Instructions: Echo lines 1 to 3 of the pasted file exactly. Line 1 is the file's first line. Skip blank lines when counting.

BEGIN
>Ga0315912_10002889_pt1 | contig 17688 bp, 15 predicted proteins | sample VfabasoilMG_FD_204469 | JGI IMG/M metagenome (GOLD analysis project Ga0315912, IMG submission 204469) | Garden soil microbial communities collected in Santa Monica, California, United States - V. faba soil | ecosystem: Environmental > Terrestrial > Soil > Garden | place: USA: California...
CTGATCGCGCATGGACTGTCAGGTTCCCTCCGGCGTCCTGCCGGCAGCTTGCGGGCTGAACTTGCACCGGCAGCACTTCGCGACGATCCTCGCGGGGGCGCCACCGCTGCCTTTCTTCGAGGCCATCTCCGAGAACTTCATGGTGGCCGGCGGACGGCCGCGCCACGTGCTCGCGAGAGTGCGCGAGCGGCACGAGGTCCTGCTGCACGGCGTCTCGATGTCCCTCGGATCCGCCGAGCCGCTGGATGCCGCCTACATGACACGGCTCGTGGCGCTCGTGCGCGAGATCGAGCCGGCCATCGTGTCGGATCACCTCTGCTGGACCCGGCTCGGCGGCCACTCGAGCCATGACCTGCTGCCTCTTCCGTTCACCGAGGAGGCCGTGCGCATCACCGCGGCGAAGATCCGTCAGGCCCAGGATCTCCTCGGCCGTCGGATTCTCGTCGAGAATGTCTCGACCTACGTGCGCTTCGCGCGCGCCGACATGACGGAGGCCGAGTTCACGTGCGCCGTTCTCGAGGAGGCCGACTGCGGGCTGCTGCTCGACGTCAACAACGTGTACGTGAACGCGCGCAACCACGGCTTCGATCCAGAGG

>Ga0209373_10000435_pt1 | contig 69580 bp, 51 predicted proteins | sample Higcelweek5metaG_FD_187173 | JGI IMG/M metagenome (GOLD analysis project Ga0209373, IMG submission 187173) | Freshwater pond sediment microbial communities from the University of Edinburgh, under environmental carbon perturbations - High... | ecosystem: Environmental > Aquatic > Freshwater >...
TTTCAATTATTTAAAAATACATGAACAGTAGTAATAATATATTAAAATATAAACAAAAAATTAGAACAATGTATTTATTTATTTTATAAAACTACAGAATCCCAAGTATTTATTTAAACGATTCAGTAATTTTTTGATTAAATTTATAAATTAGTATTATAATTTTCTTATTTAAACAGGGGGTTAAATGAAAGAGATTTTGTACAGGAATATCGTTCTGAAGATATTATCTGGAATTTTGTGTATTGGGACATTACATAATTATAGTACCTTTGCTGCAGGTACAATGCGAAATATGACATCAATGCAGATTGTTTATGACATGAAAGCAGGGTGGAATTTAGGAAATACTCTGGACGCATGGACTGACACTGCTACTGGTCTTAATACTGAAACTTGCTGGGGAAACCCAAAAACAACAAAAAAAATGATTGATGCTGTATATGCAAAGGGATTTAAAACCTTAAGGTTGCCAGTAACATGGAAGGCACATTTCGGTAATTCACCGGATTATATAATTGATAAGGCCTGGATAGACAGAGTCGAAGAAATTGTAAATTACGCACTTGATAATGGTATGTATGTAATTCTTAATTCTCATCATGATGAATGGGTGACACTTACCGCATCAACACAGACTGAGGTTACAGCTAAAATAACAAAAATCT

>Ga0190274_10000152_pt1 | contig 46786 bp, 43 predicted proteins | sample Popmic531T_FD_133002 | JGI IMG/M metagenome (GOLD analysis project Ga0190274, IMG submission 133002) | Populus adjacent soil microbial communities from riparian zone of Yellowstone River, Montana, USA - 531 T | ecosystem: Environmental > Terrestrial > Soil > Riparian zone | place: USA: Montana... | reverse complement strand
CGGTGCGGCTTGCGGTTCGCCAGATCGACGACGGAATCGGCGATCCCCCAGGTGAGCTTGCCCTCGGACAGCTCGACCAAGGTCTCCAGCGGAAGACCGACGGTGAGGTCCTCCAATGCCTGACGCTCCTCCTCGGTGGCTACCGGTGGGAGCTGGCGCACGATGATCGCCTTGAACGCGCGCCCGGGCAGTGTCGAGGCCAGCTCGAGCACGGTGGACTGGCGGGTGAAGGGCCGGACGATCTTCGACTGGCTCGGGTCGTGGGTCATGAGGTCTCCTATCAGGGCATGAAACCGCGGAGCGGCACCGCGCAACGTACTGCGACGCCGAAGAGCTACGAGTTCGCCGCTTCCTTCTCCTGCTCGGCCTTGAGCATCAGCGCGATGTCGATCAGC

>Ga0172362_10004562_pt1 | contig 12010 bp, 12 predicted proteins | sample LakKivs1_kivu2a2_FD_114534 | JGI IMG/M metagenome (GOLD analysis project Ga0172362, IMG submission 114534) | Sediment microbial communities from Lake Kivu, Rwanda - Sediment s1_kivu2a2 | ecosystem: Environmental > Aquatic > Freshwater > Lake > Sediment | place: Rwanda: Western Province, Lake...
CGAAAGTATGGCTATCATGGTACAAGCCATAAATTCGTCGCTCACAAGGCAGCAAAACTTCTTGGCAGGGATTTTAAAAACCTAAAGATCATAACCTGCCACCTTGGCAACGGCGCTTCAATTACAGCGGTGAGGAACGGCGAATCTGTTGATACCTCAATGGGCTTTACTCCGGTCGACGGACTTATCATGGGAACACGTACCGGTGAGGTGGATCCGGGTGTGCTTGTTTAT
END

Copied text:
>Ga0315912_10002889_pt1 | contig 17688 bp, 15 predicted proteins | sample VfabasoilMG_FD_204469 | JGI IMG/M metagenome (GOLD analysis project Ga0315912, IMG submission 204469) | Garden soil microbial communities collected in Santa Monica, California, United States - V. faba soil | ecosystem: Environmental > Terrestrial > Soil > Garden | place: USA: California...
CTGATCGCGCATGGACTGTCAGGTTCCCTCCGGCGTCCTGCCGGCAGCTTGCGGGCTGAACTTGCACCGGCAGCACTTCGCGACGATCCTCGCGGGGGCGCCACCGCTGCCTTTCTTCGAGGCCATCTCCGAGAACTTCATGGTGGCCGGCGGACGGCCGCGCCACGTGCTCGCGAGAGTGCGCGAGCGGCACGAGGTCCTGCTGCACGGCGTCTCGATGTCCCTCGGATCCGCCGAGCCGCTGGATGCCGCCTACATGACACGGCTCGTGGCGCTCGTGCGCGAGATCGAGCCGGCCATCGTGTCGGATCACCTCTGCTGGACCCGGCTCGGCGGCCACTCGAGCCATGACCTGCTGCCTCTTCCGTTCACCGAGGAGGCCGTGCGCATCACCGCGGCGAAGATCCGTCAGGCCCAGGATCTCCTCGGCCGTCGGATTCTCGTCGAGAATGTCTCGACCTACGTGCGCTTCGCGCGCGCCGACATGACGGAGGCCGAGTTCACGTGCGCCGTTCTCGAGGAGGCCGACTGCGGGCTGCTGCTCGACGTCAACAACGTGTACGTGAACGCGCGCAACCACGGCTTCGATCCAGAGG

>Ga0209373_10000435_pt1 | contig 69580 bp, 51 predicted proteins | sample Higcelweek5metaG_FD_187173 | JGI IMG/M metagenome (GOLD analysis project Ga0209373, IMG submission 187173) | Freshwater pond sediment microbial communities from the University of Edinburgh, under environmental carbon perturbations - High... | ecosystem: Environmental > Aquatic > Freshwater >...